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It shocked the world in late 2018 when a Chinese researcher claimed to have been the first modify the genomes of the multiple embryos. Unsurprisingly, due to the considerable ethical questions and the generally ground-breaking nature of the procedure the researcher, He Jiankui, was met with widespread backlash and an investigation by the Chinese government that eventually lead to his dismissal from the university where he worked. Now, researchers from the University of California, Berkeley say that the gene edits made by Mr. He could be harmful to the individuals who underwent the treatment.
Mr. He used a gene editing method called CRISPR-Cas9 to modify the genomes of seven sets of parents. In each set of parents, the father was infected with HIV that was easily managed by today’s available HIV drugs. His idea was, that by disabling a gene called CCR5, he could make the offspring of each couple more resistant to the HIV infection.
The CCR5 gene codes for a protein that does have a number of known functions, one of which allows some strains of HIV to infect otherwise healthy immune cells. However, a rare mutation of the CCR5 gene called Delta 32 is understood to give some protection against HIV, which was what Mr. He was trying to introduce in the embryos.
Simply put, researchers are worried because we don’t the full role of CCR5 or what potentially harmful effects deactivating the gene might have. To try to get a better idea for what the potential benefits or harm might be, the Berkeley researchers took a look at records from the UK Biobank of children who were born with the same edits He Jiankui introduced. The analyzed more than 400,000 genomes and the associated health records to see what, if any, effects having two copies of the CCR5 gene would have.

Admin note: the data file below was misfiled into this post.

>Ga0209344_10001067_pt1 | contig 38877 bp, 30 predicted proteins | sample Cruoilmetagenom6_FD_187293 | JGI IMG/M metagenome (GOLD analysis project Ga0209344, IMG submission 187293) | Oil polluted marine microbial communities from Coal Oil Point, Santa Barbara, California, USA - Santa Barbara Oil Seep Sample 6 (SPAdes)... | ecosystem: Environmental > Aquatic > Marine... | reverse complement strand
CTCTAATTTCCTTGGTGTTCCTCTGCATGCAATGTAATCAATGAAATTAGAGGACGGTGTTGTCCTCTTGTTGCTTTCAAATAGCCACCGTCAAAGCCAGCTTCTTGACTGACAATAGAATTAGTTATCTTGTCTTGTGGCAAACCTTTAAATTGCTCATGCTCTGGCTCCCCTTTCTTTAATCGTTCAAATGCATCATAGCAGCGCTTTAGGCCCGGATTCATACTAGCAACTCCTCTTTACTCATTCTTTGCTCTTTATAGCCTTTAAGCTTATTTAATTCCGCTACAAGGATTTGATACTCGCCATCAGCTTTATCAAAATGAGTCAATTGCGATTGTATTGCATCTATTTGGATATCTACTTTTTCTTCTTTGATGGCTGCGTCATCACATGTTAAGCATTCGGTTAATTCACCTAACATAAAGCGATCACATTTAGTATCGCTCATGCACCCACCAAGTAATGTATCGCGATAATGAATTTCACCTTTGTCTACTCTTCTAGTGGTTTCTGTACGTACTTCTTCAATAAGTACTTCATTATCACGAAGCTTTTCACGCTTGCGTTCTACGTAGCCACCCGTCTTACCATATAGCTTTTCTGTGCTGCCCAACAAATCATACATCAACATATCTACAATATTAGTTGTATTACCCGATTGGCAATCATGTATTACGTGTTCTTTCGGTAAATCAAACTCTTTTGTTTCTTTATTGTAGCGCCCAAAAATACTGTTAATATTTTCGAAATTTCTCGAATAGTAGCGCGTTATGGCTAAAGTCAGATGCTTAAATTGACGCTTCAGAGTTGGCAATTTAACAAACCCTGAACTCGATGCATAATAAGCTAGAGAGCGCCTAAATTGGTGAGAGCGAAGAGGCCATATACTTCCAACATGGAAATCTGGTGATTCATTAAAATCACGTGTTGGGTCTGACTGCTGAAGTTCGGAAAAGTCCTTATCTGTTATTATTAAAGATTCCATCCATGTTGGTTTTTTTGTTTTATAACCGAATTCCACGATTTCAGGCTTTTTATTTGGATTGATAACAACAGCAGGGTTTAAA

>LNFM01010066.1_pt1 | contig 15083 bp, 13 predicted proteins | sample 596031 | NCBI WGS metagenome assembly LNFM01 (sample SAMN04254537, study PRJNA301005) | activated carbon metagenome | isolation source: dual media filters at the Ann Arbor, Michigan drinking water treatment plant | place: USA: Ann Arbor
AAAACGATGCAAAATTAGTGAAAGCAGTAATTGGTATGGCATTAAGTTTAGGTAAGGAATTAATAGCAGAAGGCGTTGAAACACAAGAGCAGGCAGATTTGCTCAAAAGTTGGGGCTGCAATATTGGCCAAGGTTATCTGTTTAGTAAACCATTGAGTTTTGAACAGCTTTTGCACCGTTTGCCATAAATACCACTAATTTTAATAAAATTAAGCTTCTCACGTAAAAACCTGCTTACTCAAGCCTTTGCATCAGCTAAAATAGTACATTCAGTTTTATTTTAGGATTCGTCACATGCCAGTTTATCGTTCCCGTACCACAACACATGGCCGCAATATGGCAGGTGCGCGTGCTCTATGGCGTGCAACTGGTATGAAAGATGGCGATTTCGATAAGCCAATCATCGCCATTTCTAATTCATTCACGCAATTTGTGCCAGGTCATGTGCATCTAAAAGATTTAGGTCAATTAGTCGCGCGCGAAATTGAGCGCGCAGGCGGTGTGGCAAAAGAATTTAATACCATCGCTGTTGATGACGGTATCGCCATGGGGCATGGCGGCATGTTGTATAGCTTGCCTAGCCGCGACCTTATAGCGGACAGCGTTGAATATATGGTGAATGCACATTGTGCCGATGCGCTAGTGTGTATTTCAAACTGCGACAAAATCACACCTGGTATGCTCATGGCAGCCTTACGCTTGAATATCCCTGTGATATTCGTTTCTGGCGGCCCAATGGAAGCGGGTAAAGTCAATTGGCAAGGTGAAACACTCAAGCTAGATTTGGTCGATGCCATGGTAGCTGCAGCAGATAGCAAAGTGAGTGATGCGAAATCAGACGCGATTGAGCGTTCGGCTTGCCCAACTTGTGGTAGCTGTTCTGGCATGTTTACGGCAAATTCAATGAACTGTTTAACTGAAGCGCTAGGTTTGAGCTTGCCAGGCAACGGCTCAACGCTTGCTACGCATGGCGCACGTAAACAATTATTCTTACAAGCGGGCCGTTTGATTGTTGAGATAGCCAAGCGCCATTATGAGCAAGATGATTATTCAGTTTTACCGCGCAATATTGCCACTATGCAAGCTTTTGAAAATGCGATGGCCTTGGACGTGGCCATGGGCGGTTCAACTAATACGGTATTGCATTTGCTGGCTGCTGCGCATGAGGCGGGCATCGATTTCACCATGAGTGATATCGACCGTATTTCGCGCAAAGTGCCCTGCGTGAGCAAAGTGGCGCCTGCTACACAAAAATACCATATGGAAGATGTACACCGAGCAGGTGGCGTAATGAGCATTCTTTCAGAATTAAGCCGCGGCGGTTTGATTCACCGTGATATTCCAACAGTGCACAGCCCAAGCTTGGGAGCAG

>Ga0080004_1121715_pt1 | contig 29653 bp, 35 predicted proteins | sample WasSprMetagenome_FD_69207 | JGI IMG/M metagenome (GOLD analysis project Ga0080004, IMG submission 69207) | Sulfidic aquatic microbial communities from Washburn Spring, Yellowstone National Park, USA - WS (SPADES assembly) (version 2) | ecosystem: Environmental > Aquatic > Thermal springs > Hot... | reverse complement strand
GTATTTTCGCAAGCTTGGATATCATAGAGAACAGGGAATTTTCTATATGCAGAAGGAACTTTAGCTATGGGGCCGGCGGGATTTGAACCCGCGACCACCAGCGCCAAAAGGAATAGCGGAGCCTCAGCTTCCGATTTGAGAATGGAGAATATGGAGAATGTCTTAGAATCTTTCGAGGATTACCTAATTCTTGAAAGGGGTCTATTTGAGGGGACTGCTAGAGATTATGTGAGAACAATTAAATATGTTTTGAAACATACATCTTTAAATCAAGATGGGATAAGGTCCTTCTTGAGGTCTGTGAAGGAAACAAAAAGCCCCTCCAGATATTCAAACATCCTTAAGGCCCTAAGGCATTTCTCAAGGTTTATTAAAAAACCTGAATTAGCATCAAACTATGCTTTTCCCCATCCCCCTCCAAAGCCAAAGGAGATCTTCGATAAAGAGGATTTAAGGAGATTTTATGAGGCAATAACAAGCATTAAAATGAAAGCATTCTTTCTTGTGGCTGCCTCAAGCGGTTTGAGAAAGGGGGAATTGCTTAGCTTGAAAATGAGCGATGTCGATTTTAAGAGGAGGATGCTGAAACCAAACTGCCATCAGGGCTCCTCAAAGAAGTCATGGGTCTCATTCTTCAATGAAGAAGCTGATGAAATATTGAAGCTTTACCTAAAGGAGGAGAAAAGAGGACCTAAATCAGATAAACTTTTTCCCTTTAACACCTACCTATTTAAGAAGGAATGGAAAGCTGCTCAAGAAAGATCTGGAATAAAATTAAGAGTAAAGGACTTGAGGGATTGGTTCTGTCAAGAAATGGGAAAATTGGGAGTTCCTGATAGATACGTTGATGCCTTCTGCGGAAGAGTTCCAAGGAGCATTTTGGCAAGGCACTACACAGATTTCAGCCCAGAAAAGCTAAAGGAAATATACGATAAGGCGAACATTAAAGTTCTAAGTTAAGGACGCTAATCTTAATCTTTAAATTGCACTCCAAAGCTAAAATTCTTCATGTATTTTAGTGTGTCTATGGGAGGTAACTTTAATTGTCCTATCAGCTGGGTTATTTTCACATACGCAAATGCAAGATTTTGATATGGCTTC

What they found was surprising. Those who had the specific mutation had a statistically significant higher rate of death between the ages of 41 and 78 with a nearly four-fold increase in the risk of dying from the flu. The study highlights the gaps in our knowledge surrounding the role of CCR5 and what happens if the gene is deactivated.
Rasmus Nielsen, a UC Berkeley professor and a senior author of the paper that found the link, has this to say about the danger: “Beyond the many ethical issues involved with the CRISPR babies, the fact is that, right now, with current knowledge, it is still very dangerous to introduce mutations without knowing the full effect of what those mutations do.” He continued, “in this case, it is probably not a mutation that most people would want to have. You are actually, on average, worse off having it.”
Due to its considerable potential to help change the outcomes for those negatively impacted by a genetic mutation, it’s no surprise that considerable research and development is going into gene editing processes and technologies. AP Biosciences is a leading staffing firm that specializes in placing mid- to senior-level technical professionals for both contract placements and direct hires. We work with top companies throughout the Northeast who are creating the next generation of pharmaceuticals, medical devices, and biotech advancements. If you’re interested in learning more about our opportunities in the field of gene editing, please visit www.apbiosciences.net/jobs or give us a call at 617.556.0105.